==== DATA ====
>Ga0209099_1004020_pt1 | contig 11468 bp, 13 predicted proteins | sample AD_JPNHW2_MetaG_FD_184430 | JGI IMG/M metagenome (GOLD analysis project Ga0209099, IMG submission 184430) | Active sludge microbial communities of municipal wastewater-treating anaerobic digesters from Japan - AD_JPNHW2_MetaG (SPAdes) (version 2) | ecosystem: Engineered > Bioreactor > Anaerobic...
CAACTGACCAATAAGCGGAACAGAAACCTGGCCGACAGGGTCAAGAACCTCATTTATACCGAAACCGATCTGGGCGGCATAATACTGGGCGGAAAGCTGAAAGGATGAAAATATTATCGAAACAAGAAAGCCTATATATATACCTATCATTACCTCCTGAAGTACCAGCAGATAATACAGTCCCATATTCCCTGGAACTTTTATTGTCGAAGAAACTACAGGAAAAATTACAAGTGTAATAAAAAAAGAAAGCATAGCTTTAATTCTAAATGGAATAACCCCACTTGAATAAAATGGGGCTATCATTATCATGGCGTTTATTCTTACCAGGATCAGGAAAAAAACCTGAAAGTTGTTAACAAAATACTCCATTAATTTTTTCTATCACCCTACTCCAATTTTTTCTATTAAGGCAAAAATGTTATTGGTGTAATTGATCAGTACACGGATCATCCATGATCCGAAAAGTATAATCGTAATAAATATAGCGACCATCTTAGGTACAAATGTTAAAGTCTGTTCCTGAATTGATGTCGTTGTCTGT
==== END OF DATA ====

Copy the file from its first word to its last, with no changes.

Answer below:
>Ga0209099_1004020_pt1 | contig 11468 bp, 13 predicted proteins | sample AD_JPNHW2_MetaG_FD_184430 | JGI IMG/M metagenome (GOLD analysis project Ga0209099, IMG submission 184430) | Active sludge microbial communities of municipal wastewater-treating anaerobic digesters from Japan - AD_JPNHW2_MetaG (SPAdes) (version 2) | ecosystem: Engineered > Bioreactor > Anaerobic...
CAACTGACCAATAAGCGGAACAGAAACCTGGCCGACAGGGTCAAGAACCTCATTTATACCGAAACCGATCTGGGCGGCATAATACTGGGCGGAAAGCTGAAAGGATGAAAATATTATCGAAACAAGAAAGCCTATATATATACCTATCATTACCTCCTGAAGTACCAGCAGATAATACAGTCCCATATTCCCTGGAACTTTTATTGTCGAAGAAACTACAGGAAAAATTACAAGTGTAATAAAAAAAGAAAGCATAGCTTTAATTCTAAATGGAATAACCCCACTTGAATAAAATGGGGCTATCATTATCATGGCGTTTATTCTTACCAGGATCAGGAAAAAAACCTGAAAGTTGTTAACAAAATACTCCATTAATTTTTTCTATCACCCTACTCCAATTTTTTCTATTAAGGCAAAAATGTTATTGGTGTAATTGATCAGTACACGGATCATCCATGATCCGAAAAGTATAATCGTAATAAATATAGCGACCATCTTAGGTACAAATGTTAAAGTCTGTTCCTGAATTGATGTCGTTGTCTGT